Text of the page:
Book: “Thru-Hiking Will Break Your Heart” by Carrot Quinn
Hike: Goat Rocks: Cispus Basin
Quinn’s memoir of her journey on the Pacific Crest Trail is best enjoyed following in her footsteps on the trail. Get a taste of the PCT on this multi-day hike through some of the most spectacular scenery in the Goat Rocks Wilderness.
Book: “Eruption: The Untold Story of Mount St. Helens” by Steve Olson
Hike: Harry’s Ridge
Olson relays the compelling narrative of the events leading up to the eruption of Mount St. Helens and how the natural disaster was handled in the aftermath. Pair this book with a hike named for a local man who refused to leave his home on the mountain before the eruption. Notice the return of plant life as you climb the ridge to views of the blast area and Spirit Lake.
Book: “Braiding Sweetgrass” by Robin Wall Kimmerer
Hike: Columbia Hills State Park
In the spring, Columbia Hills bursts in the yellow and purple of balsamroot and lupine. Kimmerer explains why this combination of colors works so well together in her book, “Braiding Sweet-grass.” She takes her Native American knowledge and applies it to the science of the natural world. If you make a reservation in advance with the state park (see their website for details) you can visit the petroglyphs with a guide to get a deeper understanding of the Native American his-tory in the Columbia Gorge.
Book: “Bretz’s Flood“ by John Soennichsen
Hike: Cape Horn
Bretz was the first scientist to theorize, correctly, that the Columbia Gorge was formed in a rapid event like a massive flood. Read about his determination to prove his wild theory to the geologic community amid a wash of disbelief and scorn. Then hike up to Cape Horn for a panorama view of the gorge carved by the ancient Missoula flood.
Book: “Riverwalking” by Kathleen Dean Moore
Hike: Lewis River Falls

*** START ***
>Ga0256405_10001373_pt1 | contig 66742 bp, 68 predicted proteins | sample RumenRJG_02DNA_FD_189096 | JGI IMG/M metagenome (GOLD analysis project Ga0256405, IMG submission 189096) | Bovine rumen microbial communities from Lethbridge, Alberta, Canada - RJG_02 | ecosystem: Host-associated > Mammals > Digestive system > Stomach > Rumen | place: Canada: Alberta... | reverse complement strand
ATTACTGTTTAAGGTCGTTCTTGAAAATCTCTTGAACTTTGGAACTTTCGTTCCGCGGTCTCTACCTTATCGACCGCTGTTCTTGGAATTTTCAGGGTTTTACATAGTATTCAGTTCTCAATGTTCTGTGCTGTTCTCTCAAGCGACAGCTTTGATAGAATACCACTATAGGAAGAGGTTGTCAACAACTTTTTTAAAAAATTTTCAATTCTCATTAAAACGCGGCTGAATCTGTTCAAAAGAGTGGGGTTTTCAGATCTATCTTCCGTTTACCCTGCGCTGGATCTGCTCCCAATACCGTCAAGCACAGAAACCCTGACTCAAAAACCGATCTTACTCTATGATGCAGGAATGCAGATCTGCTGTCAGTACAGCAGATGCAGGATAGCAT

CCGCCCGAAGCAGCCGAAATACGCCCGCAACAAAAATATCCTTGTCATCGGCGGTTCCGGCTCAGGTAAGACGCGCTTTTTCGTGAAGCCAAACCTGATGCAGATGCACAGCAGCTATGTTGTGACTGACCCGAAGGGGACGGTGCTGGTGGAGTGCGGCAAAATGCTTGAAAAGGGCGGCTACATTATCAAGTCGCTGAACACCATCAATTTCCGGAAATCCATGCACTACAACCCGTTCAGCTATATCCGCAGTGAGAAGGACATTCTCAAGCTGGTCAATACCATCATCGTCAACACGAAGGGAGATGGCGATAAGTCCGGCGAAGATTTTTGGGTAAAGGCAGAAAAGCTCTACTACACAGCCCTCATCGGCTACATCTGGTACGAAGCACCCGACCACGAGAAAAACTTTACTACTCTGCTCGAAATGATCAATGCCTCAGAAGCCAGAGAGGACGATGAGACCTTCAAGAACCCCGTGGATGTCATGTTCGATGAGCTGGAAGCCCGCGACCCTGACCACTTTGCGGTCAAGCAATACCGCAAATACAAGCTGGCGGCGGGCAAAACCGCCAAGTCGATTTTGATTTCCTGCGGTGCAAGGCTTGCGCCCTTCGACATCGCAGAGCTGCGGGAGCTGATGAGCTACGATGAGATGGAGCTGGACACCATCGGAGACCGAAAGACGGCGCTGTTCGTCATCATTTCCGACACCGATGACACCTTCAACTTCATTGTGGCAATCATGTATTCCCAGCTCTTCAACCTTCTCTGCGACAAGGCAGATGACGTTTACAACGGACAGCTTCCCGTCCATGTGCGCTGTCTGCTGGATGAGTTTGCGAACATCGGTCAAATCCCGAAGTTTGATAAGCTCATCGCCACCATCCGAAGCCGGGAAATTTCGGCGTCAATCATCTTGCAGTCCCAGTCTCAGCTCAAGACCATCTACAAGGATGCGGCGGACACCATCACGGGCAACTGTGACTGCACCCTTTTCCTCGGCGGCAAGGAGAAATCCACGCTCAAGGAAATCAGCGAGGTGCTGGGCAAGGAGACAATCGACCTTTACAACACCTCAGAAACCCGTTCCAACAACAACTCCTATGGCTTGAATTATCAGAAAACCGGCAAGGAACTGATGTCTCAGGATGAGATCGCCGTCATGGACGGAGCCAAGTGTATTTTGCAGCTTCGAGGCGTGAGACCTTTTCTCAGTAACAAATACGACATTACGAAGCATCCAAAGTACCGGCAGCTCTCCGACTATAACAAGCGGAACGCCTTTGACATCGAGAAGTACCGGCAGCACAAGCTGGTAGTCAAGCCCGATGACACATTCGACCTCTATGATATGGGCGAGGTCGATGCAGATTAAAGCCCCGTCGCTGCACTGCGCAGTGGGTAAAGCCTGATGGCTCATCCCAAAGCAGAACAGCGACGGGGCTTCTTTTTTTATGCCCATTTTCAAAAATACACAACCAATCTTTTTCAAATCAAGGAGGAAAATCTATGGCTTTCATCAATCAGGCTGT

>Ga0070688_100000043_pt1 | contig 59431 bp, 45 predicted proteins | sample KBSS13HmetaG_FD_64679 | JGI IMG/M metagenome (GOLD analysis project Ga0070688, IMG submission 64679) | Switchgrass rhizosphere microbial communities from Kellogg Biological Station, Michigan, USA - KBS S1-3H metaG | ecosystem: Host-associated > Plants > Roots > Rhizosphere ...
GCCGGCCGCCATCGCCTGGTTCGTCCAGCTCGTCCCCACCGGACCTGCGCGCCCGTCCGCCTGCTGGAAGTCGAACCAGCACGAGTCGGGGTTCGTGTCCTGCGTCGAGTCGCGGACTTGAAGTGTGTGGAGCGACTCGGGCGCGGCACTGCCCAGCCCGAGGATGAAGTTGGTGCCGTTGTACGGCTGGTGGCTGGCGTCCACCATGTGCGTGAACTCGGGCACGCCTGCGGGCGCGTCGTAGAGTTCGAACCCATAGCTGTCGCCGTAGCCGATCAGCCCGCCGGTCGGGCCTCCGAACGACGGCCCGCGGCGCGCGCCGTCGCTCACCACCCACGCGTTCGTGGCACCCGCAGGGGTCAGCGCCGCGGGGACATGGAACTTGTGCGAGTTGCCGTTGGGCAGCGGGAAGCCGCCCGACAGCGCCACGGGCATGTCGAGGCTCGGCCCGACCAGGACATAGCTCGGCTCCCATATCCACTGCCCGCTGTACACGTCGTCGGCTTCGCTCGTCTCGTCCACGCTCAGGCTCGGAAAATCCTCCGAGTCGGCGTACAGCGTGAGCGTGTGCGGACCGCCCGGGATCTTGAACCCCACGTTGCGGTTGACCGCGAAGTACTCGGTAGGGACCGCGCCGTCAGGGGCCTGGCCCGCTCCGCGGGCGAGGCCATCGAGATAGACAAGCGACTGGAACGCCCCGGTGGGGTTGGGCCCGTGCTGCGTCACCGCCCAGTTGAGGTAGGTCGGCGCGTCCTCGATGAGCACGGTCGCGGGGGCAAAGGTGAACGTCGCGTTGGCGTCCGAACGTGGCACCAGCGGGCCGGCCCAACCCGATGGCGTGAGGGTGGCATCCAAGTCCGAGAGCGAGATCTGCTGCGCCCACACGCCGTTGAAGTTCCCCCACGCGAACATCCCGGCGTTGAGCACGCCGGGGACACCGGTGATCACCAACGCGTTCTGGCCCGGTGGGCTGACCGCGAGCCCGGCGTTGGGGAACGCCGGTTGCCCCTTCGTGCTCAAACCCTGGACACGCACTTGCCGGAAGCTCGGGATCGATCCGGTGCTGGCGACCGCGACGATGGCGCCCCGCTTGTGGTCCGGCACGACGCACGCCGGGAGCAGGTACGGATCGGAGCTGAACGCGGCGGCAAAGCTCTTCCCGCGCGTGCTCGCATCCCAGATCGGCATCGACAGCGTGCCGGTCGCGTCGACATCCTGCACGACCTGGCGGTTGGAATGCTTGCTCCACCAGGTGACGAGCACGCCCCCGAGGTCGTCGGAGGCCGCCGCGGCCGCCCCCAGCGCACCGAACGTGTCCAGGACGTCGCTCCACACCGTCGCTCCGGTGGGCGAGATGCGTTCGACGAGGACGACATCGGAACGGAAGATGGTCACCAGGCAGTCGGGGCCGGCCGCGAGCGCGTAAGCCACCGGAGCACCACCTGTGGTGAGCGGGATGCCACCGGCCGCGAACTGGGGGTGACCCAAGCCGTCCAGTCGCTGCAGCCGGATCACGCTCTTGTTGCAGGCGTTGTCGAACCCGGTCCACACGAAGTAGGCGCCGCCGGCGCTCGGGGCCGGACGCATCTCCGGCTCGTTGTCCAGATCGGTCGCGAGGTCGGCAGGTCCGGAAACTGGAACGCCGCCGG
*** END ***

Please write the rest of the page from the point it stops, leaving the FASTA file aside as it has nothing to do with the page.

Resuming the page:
Moore’s lyrical prose in this collection of essays perfectly encapsulates the feeling of walking along a river. Each essay tells of an experience on a specific river, but it’s the combination of all the stories together that bring out the quiet reflections of spending time near babbling water. This book could be paired with any river walk, but the Lewis River Falls with its old-growth, carpets of vanilla leaf and spectacular waterfalls makes for a lovely match
Puget Sound & Islands
Book: “Spirited Waters” by Jennifer Hahn
Hike: Deception Pass Headlands
Jennifer Hahn recounts her impressive solo journey through the Inside Passage from Washing-ton to Alaska. Along the way she encounters the kindness of strangers and forages for food on the beaches. The terrain at Deception Pass with its cliffs, tight waterways, and island views cap-tures the essence of Hahn’s voyage. For an even deeper connection to the book, see if you can find some of the flora and fauna she sketches in the book.
Book: “Shell Games” by Craig Welch
Hike: Ebey’s Landing
Besides having spectacular views, Ebey’s Landing gives you an excellent vantage point of the Puget Sounds. After reading “Shell Games, “you’ll be particularly looking for any suspicious ac-tivity going on out there. Welch writes about his encounters as a journalist covering a sophisti-cated ring of poachers in the Puget Sound. The book will open your eyes and keep you wondering where your seafood comes from.
Book: “The Nature Fix” by Florence Williams
Hike: Discovery Park Loop
After presenting research on the ways that nature improves health and reduces stress, Williams challenges her readers to spend at least five hours in nature a month. For some this may be an easy task, but for those that don’t have access to the mountains, it can be a challenge. That’s where our local city parks come in. Even a quick visit to a nearby park can improve creativity and mood and those quick visits can add up to great benefits.